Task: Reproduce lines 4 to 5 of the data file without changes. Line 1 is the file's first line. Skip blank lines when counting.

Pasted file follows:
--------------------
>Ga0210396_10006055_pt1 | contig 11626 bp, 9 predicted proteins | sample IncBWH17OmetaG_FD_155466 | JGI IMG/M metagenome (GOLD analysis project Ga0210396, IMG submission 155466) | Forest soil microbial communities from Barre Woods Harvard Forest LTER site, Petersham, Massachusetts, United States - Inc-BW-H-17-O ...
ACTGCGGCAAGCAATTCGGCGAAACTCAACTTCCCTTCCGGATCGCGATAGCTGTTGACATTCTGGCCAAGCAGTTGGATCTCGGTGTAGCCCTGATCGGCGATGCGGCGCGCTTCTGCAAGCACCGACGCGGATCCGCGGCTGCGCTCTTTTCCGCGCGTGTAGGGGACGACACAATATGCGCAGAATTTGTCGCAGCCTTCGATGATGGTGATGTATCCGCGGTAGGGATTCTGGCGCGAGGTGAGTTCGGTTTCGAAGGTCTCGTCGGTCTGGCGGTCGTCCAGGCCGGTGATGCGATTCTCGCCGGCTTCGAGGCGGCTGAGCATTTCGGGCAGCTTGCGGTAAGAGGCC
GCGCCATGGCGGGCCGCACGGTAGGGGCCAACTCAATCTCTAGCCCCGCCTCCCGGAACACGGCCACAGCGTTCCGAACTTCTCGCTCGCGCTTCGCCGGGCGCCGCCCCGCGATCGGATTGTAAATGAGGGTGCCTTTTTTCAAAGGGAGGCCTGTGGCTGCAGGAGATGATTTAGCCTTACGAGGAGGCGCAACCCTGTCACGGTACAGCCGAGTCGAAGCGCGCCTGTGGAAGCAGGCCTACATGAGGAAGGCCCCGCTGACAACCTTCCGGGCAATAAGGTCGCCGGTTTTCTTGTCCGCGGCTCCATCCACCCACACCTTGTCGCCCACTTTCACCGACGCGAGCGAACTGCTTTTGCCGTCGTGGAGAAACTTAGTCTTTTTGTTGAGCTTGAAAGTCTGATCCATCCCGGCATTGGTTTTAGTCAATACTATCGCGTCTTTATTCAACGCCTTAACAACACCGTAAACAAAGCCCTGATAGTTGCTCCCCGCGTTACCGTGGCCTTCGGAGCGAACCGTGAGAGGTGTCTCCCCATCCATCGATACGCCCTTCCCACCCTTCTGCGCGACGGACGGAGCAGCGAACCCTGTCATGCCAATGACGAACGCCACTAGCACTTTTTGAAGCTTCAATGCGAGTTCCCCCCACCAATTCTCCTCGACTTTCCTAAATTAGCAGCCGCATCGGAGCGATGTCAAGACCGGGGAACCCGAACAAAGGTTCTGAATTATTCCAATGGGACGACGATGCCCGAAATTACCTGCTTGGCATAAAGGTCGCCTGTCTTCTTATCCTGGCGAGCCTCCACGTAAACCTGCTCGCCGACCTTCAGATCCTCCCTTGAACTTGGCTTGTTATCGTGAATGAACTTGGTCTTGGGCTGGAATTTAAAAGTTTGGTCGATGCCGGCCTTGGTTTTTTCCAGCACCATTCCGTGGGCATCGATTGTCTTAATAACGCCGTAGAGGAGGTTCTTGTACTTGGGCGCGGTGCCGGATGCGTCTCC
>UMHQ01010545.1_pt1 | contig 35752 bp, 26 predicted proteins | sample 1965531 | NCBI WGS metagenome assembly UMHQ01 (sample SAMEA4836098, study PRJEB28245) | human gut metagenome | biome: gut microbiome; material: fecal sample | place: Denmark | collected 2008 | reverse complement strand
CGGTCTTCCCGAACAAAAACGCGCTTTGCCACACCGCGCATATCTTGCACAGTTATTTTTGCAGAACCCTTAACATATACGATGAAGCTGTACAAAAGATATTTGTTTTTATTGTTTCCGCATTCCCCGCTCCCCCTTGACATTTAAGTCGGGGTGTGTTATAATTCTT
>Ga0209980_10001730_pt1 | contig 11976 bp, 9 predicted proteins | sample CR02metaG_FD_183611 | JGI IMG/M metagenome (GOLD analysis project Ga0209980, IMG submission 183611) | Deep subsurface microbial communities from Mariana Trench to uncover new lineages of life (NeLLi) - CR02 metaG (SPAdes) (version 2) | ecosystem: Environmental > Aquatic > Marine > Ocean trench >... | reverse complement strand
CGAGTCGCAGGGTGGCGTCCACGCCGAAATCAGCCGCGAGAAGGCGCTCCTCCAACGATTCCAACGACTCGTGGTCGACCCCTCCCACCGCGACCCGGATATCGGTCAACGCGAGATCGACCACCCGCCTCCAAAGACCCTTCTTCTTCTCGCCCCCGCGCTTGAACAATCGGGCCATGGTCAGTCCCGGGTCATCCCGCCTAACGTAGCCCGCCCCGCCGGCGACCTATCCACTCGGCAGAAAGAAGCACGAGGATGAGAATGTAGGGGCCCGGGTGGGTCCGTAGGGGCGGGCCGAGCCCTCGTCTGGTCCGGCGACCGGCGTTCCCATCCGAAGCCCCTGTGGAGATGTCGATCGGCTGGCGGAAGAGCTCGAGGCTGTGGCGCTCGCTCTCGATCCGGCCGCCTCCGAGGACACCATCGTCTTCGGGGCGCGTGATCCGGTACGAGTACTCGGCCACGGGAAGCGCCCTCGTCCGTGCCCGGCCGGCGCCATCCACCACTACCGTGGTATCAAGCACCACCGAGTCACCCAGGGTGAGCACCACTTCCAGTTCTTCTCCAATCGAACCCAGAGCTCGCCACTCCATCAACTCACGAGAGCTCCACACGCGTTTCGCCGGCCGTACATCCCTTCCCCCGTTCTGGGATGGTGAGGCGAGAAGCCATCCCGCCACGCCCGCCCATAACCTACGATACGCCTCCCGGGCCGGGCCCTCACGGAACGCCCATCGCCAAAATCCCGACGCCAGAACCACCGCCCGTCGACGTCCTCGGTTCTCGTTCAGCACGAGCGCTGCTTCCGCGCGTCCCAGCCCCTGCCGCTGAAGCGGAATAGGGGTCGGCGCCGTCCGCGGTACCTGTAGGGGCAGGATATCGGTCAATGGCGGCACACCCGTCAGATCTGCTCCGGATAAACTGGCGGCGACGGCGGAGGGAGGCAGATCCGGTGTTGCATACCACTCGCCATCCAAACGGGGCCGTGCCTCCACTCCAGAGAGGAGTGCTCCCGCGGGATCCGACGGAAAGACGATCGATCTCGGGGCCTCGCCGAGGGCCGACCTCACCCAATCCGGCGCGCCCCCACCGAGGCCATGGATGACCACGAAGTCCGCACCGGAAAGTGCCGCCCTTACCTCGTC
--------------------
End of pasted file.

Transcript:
>UMHQ01010545.1_pt1 | contig 35752 bp, 26 predicted proteins | sample 1965531 | NCBI WGS metagenome assembly UMHQ01 (sample SAMEA4836098, study PRJEB28245) | human gut metagenome | biome: gut microbiome; material: fecal sample | place: Denmark | collected 2008 | reverse complement strand
CGGTCTTCCCGAACAAAAACGCGCTTTGCCACACCGCGCATATCTTGCACAGTTATTTTTGCAGAACCCTTAACATATACGATGAAGCTGTACAAAAGATATTTGTTTTTATTGTTTCCGCATTCCCCGCTCCCCCTTGACATTTAAGTCGGGGTGTGTTATAATTCTT